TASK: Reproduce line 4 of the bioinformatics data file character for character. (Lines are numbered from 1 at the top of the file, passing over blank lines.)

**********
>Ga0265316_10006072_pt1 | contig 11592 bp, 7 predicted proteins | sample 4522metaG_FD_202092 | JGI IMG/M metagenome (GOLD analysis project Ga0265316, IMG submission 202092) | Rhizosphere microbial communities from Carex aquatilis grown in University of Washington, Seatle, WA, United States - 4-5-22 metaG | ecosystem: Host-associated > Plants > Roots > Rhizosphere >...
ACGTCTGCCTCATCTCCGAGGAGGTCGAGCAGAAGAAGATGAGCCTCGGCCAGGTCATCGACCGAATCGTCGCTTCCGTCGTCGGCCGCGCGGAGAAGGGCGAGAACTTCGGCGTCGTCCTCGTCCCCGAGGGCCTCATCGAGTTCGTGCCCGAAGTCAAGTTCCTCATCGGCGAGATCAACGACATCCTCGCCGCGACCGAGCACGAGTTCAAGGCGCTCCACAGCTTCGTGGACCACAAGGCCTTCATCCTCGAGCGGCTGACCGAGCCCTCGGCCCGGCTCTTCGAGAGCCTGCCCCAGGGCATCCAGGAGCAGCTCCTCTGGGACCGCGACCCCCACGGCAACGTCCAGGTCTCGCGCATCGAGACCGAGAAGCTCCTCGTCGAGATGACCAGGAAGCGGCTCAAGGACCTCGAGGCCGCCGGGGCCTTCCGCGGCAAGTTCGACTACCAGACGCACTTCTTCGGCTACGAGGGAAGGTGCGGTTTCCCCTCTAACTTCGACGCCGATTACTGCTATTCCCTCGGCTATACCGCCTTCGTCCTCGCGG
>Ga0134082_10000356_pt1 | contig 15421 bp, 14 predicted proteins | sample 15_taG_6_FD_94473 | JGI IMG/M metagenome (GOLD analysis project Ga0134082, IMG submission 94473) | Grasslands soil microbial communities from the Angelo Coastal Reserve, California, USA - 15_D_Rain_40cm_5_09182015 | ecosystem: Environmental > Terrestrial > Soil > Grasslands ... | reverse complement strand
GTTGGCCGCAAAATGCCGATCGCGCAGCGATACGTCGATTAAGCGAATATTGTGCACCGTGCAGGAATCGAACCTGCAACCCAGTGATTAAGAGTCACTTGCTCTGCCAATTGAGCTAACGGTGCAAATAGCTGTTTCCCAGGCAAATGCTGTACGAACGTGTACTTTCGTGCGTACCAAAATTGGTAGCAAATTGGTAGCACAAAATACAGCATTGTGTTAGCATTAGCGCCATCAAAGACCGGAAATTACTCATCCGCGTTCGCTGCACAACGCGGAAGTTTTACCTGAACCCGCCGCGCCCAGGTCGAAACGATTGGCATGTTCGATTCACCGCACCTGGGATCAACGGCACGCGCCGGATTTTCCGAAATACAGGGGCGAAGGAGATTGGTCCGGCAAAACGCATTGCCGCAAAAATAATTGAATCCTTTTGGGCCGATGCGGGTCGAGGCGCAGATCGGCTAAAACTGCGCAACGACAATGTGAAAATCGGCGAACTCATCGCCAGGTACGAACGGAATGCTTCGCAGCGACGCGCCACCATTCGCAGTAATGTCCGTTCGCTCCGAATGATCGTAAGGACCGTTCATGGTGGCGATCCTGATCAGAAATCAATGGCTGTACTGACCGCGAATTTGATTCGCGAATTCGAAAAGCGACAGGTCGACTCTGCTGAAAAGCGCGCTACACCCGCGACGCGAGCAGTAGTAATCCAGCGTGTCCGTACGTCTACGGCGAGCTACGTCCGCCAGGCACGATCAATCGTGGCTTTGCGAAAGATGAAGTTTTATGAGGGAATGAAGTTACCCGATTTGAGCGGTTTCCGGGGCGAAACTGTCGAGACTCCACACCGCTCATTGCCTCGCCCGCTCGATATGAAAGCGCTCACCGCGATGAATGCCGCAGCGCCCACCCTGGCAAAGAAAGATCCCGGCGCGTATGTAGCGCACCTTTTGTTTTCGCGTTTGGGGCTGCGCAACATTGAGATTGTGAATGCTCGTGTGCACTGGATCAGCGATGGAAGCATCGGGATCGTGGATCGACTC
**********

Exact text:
GTTGGCCGCAAAATGCCGATCGCGCAGCGATACGTCGATTAAGCGAATATTGTGCACCGTGCAGGAATCGAACCTGCAACCCAGTGATTAAGAGTCACTTGCTCTGCCAATTGAGCTAACGGTGCAAATAGCTGTTTCCCAGGCAAATGCTGTACGAACGTGTACTTTCGTGCGTACCAAAATTGGTAGCAAATTGGTAGCACAAAATACAGCATTGTGTTAGCATTAGCGCCATCAAAGACCGGAAATTACTCATCCGCGTTCGCTGCACAACGCGGAAGTTTTACCTGAACCCGCCGCGCCCAGGTCGAAACGATTGGCATGTTCGATTCACCGCACCTGGGATCAACGGCACGCGCCGGATTTTCCGAAATACAGGGGCGAAGGAGATTGGTCCGGCAAAACGCATTGCCGCAAAAATAATTGAATCCTTTTGGGCCGATGCGGGTCGAGGCGCAGATCGGCTAAAACTGCGCAACGACAATGTGAAAATCGGCGAACTCATCGCCAGGTACGAACGGAATGCTTCGCAGCGACGCGCCACCATTCGCAGTAATGTCCGTTCGCTCCGAATGATCGTAAGGACCGTTCATGGTGGCGATCCTGATCAGAAATCAATGGCTGTACTGACCGCGAATTTGATTCGCGAATTCGAAAAGCGACAGGTCGACTCTGCTGAAAAGCGCGCTACACCCGCGACGCGAGCAGTAGTAATCCAGCGTGTCCGTACGTCTACGGCGAGCTACGTCCGCCAGGCACGATCAATCGTGGCTTTGCGAAAGATGAAGTTTTATGAGGGAATGAAGTTACCCGATTTGAGCGGTTTCCGGGGCGAAACTGTCGAGACTCCACACCGCTCATTGCCTCGCCCGCTCGATATGAAAGCGCTCACCGCGATGAATGCCGCAGCGCCCACCCTGGCAAAGAAAGATCCCGGCGCGTATGTAGCGCACCTTTTGTTTTCGCGTTTGGGGCTGCGCAACATTGAGATTGTGAATGCTCGTGTGCACTGGATCAGCGATGGAAGCATCGGGATCGTGGATCGACTC